Step by step, He had raised their conceptions of Him nearer the unspeakable grandeur of His true nature and work. At first the Teacher, He had, after a time, by gradual disclosures, revealed Himself as the Son of God veiled in the form of man; and, now, since His crucifixion and resurrection, He had taught them to see in Him the Messiah, exalted to immortal and Divine majesty, as the conqueror of Death and the Lord of all.
From scenes like these, old S's grandeur springs, That makes her lov'd at home, rever'd abroad: Princes and lords are but the breath of kings, 'An honest man's the noble work of G'. See Pope 660:25.Robert Burns
None of the resplendent names in history - Egypt, Athens, Rome - can compare in eternal grandeur with Jerusalem. For Israel has given to mankind the category of holiness. Israel alone has known the thirst for social justice, and that inner saintliness which is the source of justice.
The city overwhelmed our expectations. The Kiplingesque grandeur of Waterloo Station, the Eliotic despondency of the brick row in Chelsea … the Dickensian nightmare of fog and sweating pavement and besmirched cornices.john updike
The pre-scientific age, whatever its deficiencies, had at least offered its members the peace of mind that follows from knowing all man-made achievements to be nothing next to the grandeur of the universe. We, more blessed in our gadgetry but less humble in our outlook, have been left … having no more compelling repository of veneration than our brilliant, precise, blinkered and morally troubling fellow human beings.Alain de Botton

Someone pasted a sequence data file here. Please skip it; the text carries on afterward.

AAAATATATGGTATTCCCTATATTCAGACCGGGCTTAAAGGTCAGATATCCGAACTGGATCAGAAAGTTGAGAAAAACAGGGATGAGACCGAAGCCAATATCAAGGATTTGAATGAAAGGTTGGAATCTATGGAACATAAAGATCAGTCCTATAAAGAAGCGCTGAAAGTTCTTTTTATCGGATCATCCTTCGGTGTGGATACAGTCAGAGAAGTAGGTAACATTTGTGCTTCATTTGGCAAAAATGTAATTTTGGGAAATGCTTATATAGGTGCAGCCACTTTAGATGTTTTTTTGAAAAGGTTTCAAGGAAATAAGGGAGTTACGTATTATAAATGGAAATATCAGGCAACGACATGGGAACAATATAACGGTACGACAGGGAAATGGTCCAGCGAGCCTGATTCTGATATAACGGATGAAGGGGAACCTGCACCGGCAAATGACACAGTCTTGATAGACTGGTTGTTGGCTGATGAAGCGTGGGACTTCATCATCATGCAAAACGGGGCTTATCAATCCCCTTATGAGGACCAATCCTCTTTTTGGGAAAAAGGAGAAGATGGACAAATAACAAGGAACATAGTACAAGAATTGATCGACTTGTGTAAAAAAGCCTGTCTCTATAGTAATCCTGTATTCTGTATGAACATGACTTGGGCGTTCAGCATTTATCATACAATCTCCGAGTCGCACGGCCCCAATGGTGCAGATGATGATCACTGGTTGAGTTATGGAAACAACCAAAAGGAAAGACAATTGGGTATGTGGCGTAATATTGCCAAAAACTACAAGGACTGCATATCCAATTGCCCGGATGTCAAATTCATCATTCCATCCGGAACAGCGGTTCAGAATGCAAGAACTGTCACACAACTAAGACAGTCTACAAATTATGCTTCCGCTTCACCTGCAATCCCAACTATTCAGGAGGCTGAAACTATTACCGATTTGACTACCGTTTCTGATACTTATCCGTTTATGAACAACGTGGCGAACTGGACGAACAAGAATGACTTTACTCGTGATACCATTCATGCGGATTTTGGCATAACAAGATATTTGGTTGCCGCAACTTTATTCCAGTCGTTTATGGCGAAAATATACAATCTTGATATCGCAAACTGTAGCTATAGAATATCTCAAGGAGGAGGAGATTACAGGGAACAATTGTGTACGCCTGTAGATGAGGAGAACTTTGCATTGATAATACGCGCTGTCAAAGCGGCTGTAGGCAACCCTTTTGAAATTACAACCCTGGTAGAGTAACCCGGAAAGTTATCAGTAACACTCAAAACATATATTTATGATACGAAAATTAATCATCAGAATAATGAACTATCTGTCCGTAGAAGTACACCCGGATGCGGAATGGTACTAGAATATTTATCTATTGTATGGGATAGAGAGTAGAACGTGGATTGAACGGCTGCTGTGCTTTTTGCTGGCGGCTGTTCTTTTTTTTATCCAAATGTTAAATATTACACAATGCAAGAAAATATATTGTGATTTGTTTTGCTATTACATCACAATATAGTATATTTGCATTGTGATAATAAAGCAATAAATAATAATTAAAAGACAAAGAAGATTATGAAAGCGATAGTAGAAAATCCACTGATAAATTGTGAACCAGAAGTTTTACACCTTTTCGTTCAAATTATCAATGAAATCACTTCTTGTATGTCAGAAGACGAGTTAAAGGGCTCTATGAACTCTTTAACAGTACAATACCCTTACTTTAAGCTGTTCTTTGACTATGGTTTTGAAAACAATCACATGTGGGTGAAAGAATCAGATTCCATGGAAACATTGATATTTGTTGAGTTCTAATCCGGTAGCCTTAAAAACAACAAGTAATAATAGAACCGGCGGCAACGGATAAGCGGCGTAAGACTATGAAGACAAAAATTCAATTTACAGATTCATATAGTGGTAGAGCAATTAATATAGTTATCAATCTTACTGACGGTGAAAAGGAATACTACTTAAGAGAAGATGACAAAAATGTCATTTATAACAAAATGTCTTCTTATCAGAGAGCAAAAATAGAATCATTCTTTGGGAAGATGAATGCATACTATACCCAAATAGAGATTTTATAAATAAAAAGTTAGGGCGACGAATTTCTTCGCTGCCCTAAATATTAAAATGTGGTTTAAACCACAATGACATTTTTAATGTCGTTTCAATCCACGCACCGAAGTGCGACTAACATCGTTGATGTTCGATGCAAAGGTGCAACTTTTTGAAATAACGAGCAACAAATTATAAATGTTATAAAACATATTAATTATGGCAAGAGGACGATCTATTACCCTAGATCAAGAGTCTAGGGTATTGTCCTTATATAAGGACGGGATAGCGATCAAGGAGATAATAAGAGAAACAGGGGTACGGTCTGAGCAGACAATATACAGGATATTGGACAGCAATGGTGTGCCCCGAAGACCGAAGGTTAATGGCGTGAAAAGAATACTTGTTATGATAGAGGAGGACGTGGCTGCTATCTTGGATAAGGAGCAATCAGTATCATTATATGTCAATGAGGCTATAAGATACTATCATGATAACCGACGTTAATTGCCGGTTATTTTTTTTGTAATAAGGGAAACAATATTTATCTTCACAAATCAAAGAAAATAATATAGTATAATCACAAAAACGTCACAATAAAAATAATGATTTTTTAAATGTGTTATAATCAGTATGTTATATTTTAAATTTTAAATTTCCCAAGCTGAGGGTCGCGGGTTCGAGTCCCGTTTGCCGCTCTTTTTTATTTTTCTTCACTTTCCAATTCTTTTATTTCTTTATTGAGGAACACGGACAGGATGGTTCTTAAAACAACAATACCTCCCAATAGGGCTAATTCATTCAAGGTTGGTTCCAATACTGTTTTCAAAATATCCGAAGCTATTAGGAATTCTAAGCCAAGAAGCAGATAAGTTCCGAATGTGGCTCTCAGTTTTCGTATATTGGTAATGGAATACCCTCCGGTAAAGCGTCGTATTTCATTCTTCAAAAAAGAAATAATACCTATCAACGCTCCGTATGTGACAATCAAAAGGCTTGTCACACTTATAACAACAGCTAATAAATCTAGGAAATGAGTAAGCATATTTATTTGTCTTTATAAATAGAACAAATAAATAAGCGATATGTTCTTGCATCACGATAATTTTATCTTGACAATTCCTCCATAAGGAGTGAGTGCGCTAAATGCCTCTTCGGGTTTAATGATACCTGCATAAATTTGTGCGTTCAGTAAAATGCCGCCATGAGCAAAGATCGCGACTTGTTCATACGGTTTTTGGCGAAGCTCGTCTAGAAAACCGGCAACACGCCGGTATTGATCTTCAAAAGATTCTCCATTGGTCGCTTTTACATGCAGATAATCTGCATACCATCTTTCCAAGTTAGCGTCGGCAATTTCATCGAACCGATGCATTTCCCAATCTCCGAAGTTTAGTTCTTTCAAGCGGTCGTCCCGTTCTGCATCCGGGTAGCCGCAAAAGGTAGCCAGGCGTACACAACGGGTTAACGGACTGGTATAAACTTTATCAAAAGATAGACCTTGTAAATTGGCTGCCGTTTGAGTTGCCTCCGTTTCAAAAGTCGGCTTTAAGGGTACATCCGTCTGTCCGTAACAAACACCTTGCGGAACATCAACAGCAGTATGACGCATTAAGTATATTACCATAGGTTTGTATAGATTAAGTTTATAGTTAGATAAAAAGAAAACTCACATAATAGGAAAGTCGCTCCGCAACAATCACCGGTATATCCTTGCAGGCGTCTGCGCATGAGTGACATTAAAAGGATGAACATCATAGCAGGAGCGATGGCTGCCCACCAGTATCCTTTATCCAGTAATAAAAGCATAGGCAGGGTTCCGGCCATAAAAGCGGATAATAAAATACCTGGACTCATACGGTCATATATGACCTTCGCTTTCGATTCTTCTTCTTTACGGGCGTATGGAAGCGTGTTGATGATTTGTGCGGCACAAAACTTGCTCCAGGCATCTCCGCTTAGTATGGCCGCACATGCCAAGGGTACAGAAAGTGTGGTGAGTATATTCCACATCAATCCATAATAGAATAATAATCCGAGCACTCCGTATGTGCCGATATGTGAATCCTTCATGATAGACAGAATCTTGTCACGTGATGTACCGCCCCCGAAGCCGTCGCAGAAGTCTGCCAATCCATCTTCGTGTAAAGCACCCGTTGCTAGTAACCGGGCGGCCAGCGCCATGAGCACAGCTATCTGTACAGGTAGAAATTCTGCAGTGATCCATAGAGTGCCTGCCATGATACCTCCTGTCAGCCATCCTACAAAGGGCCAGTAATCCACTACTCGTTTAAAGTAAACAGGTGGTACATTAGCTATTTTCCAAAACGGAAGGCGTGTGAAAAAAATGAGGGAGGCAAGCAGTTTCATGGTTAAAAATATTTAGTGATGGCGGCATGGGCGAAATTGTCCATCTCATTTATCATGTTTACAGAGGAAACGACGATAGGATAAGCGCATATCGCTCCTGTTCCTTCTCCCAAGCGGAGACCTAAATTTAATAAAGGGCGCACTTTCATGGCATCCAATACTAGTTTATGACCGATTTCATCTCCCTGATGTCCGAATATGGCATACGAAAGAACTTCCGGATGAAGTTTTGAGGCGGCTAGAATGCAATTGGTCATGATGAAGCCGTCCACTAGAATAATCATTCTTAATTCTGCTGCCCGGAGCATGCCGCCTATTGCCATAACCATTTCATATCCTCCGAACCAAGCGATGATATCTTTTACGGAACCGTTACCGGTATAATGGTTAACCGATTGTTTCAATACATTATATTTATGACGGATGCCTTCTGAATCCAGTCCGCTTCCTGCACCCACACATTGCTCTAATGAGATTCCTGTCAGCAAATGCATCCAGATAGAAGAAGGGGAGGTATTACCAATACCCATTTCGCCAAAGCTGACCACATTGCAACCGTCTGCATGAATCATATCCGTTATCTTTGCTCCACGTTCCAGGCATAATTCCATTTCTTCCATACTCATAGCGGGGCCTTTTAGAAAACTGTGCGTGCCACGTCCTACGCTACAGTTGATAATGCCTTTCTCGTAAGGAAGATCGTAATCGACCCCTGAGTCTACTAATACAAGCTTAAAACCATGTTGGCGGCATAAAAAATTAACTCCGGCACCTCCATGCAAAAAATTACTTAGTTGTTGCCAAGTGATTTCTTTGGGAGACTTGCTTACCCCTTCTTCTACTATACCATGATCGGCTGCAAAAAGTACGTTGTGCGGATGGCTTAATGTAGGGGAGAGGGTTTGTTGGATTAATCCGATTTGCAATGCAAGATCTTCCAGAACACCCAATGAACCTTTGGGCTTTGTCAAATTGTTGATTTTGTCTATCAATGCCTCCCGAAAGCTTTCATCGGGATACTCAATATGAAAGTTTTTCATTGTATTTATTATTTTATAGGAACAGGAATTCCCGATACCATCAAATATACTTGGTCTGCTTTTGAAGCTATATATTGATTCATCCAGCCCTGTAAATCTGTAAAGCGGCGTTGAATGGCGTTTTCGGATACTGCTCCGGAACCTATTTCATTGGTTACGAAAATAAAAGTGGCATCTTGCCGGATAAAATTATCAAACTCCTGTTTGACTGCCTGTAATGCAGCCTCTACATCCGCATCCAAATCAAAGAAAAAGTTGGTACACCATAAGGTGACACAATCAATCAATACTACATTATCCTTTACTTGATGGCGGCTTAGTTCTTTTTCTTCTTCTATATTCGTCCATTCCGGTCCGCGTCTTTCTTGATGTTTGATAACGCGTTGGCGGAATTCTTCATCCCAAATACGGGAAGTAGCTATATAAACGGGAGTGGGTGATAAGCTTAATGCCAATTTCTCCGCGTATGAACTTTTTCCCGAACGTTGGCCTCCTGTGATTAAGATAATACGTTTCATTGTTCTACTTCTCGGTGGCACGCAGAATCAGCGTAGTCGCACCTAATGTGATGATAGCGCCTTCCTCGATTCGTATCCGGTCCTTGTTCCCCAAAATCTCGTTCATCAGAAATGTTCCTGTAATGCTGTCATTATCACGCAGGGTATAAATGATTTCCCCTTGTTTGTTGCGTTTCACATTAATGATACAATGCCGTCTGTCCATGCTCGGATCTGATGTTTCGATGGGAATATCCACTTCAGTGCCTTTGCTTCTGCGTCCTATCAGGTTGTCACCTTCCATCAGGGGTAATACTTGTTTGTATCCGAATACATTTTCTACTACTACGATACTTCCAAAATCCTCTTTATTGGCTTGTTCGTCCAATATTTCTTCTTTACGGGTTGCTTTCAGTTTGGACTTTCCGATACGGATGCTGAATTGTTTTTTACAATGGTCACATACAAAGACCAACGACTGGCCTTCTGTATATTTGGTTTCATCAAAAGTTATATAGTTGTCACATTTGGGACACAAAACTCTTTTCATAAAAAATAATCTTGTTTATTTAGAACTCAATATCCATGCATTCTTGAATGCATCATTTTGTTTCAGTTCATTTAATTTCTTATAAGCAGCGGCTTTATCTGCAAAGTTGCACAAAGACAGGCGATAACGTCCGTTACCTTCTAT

When any work seems to have required immense force and labor to effect it, the idea is grand. Stonehenge, neither for disposition nor ornament, has anything admirable; but those huge rude masses of stone, set on end, and piled each on other, turn the mind on the immense force necessary for such a work. Nay, the rudeness of the work increases this cause of grandeur, as it excludes the idea of art and contrivance; for dexterity produces another sort of effect, which is different enough from this.Edmund Burke
Stonehenge, neither for disposition or ornament has anything admirable; but those huge rude masses, set on end and piled each on the other turn the mind on the immense force necessary for such a work. Nay, the rudeness of the work increases this cause of grandeur, as it excludes the idea of art and contrivance; for dexterity produces another sort of effect, which is different enough from this.Edmund Burke